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In particular, Stoll hates the way computer cultists have infiltrated America's schools, and in High Tech Heretic--a straight-talking, fast-moving broadside of a book--he aims every argument in his arsenal at the widespread belief that computers are the greatest educational invention since chalk. While he's at it, he also takes some potshots at the hype about virtual community, the Internet economy, and the death of the book, as well as the scourges of buggy software, ugly hardware, and PowerPoint.
Stoll's contrarianism is so wide-ranging he sometimes flails as he rushes to keep up with himself. But for the most part he hits his targets dead on. Stoll's chatty style and cracker-barrel wit (both of which occasionally grate) seem tailored to convince you he's just talking home-spun common sense, yet he's obviously done his research. Whether he's quoting Thomas Edison's predictions for that great educational tool, "the motion picture" ("in a few years it will supplant largely, if not entirely, the use of textbooks") or breaking down the grim budgetary implications of the high-tech school system (more computers means fewer teachers, music rooms, and books), Stoll's choice factual details--and spirited indignation--blow holes in the pretensions of the digital age. --Julian Dibbell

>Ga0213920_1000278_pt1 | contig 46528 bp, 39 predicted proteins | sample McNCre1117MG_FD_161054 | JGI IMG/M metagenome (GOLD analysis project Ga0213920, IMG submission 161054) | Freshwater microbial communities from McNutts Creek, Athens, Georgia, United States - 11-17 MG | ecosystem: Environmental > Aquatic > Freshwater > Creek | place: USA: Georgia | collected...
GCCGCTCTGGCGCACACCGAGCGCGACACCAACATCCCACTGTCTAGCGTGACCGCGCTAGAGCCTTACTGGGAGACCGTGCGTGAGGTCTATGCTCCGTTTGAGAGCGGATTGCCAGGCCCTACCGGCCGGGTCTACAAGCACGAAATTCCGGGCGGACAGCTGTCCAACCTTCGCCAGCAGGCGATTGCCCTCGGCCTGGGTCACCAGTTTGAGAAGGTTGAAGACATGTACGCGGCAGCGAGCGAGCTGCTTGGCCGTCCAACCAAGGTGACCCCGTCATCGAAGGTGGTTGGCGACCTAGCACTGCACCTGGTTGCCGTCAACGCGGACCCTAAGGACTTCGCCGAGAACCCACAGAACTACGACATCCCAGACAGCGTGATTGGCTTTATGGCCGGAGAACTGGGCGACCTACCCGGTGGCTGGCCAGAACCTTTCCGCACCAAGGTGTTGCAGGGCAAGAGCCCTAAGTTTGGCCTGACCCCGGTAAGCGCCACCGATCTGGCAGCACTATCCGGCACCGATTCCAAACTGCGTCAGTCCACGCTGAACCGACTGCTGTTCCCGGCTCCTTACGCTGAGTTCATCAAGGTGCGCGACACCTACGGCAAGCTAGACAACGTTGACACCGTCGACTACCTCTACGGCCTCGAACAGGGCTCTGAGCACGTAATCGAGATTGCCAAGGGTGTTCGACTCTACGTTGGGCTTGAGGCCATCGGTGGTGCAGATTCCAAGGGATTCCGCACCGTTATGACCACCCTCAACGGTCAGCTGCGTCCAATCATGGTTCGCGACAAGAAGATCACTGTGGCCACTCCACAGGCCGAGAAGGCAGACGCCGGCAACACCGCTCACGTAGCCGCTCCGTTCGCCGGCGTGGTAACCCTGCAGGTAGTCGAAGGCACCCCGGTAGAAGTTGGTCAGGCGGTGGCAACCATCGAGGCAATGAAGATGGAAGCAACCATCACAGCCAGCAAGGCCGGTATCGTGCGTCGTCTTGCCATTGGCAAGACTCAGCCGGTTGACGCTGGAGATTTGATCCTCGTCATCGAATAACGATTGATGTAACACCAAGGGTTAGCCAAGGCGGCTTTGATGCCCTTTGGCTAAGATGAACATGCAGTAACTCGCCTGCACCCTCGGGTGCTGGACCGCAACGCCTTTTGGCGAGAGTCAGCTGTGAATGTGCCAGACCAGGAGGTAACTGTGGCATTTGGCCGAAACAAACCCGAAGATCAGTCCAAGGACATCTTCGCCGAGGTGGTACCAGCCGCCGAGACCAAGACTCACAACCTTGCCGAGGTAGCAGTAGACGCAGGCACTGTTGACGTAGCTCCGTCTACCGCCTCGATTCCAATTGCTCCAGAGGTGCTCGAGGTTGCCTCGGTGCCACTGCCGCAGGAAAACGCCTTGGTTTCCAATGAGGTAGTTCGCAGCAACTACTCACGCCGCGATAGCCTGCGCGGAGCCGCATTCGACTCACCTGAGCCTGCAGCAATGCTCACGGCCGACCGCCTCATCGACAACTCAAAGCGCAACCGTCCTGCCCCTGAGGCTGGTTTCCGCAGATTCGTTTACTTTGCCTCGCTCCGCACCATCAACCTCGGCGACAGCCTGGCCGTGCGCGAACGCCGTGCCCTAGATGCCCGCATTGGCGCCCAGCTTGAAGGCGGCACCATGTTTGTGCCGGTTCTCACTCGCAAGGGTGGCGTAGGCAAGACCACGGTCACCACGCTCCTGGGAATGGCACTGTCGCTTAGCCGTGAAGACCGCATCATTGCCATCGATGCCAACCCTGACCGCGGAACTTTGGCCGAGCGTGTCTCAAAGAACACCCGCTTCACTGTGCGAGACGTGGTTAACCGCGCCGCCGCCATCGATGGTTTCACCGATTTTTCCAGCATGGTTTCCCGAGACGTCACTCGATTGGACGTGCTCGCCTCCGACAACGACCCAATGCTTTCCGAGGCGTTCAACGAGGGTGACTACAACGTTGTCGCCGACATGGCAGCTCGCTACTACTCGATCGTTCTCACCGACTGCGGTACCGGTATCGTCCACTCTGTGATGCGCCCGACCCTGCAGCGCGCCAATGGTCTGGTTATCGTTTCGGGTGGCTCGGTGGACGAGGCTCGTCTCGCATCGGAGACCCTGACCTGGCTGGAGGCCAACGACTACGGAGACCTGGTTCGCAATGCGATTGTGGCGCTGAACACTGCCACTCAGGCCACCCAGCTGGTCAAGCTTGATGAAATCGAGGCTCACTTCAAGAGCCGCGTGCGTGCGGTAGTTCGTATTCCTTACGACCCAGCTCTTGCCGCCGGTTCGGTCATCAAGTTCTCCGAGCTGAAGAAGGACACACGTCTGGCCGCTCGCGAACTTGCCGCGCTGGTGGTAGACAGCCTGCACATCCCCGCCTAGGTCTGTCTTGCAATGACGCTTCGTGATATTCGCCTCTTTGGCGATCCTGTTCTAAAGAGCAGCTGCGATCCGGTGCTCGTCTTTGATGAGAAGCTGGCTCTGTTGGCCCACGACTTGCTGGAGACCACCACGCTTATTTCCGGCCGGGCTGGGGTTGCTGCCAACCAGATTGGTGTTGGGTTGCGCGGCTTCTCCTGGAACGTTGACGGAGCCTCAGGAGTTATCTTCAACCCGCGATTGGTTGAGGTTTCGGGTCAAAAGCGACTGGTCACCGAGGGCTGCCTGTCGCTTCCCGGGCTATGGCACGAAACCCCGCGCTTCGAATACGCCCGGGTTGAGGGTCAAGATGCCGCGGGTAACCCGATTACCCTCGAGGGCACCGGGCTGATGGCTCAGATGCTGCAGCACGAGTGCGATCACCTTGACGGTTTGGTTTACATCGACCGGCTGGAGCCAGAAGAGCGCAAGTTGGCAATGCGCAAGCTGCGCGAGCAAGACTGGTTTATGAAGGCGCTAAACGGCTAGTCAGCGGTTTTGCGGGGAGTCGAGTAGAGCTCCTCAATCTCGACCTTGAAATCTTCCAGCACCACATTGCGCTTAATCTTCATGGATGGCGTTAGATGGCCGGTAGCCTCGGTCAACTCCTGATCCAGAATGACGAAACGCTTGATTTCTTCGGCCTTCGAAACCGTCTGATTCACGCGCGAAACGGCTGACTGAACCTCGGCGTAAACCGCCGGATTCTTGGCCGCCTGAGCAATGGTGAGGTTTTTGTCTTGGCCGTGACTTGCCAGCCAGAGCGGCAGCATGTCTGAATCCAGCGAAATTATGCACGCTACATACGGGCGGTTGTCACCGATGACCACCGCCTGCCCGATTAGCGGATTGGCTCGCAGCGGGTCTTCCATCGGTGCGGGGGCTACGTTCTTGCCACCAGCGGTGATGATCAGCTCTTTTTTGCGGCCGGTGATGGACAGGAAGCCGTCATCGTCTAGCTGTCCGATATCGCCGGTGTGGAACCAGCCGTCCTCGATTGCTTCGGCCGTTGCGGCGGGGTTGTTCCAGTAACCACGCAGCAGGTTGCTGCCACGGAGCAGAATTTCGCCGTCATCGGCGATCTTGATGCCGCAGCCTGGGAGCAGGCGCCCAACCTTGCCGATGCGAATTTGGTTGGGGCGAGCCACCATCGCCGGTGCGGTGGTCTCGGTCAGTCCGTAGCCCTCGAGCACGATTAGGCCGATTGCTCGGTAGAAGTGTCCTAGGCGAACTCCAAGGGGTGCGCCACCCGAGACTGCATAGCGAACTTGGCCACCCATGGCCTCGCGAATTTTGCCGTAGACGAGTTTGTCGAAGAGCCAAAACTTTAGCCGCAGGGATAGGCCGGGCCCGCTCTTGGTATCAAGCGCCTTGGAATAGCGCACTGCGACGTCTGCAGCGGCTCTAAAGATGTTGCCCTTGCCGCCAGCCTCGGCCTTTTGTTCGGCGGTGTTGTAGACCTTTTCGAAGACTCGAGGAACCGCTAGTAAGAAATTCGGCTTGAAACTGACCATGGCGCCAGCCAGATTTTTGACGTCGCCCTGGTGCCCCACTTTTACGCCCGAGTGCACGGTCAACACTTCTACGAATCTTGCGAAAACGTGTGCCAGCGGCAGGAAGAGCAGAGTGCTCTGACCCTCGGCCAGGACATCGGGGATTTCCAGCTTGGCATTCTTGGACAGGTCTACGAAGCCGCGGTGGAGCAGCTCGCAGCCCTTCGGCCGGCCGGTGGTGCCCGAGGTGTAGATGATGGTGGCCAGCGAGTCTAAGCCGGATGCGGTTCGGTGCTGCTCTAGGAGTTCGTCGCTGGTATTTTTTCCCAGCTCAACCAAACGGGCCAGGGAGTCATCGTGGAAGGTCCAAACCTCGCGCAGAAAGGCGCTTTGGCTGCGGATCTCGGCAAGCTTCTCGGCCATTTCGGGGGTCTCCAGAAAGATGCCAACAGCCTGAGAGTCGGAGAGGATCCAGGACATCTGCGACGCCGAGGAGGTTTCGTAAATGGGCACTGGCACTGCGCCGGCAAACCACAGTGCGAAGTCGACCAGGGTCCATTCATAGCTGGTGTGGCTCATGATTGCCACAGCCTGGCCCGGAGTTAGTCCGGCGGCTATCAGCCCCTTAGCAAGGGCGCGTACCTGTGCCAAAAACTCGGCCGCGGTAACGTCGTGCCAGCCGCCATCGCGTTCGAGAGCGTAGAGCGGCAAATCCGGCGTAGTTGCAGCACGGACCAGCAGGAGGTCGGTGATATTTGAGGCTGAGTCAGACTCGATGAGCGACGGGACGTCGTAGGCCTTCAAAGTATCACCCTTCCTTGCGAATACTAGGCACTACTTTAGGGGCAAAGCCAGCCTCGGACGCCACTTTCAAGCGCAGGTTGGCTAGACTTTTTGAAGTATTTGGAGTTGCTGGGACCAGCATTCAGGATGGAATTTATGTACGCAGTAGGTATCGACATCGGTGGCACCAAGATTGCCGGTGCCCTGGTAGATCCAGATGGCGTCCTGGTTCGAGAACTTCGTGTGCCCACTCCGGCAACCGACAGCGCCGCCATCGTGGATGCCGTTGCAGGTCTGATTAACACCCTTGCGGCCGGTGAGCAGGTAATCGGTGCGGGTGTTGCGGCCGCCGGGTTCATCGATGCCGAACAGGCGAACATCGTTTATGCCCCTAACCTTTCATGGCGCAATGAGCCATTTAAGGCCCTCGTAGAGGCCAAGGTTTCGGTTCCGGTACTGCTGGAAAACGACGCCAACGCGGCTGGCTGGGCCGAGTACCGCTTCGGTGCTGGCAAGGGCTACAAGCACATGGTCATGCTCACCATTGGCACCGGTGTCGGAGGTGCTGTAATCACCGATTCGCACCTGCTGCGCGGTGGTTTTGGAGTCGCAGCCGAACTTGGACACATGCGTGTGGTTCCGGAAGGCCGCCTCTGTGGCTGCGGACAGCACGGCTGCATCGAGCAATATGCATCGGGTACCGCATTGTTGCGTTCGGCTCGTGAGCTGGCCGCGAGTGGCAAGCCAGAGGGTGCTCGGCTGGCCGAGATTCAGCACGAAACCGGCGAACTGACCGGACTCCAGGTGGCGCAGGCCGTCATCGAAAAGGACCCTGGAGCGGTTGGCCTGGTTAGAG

"High Tech Heretic," written by Clifford Stoll and published by Doubleday (1999), catalogs the rants of a former computer programmer turned astronomy teacher. Read morePublished on February 4, 2009 by K. Paynter
Stoll's book is a mixed bag; unfortunately, most of it is bad. While many of his points about the affect of computers in the classroom are valid and confirmed by my time in... Read morePublished on August 3, 2008 by Nyghtewynd
After thoroughly combing over this book, I was disappointed by the lack of facts and figures to back up the 90% of his rantings and ravings with sentences like: "So... yeah! Read morePublished on June 21, 2008 by J. Bochert
High Tech Heretic really kept my attention. It started out a little slow at first but actually turned out to be a great book. Read morePublished on March 15, 2005 by jessica Legg
The more I read this book, the more that I began to understand what it was about and the more I began to agree with Stoll. Read morePublished on December 7, 2004 by cheergirl41143
Clifford Stoll is a PhD in astronomy with a varied background in education including teaching in high school. Read morePublished on April 22, 2004 by K. Marcum
As a public school teacher I can attest to the fact that Cliff really knows what he is talking about. Read morePublished on August 30, 2002 by "pokerchip52"
This book starts a discussion that really should have occurred well before computers came to be considered a required piece of educational equipment. Read morePublished on June 4, 2002 by Amazon Customer
High-Tech Heretic by Clifford Stoll is a witty, skeptical insider's account of the (possible) negative effect of computers and the Internet on schools, education, libraries, and... Read morePublished on November 6, 2001 by PhilVaz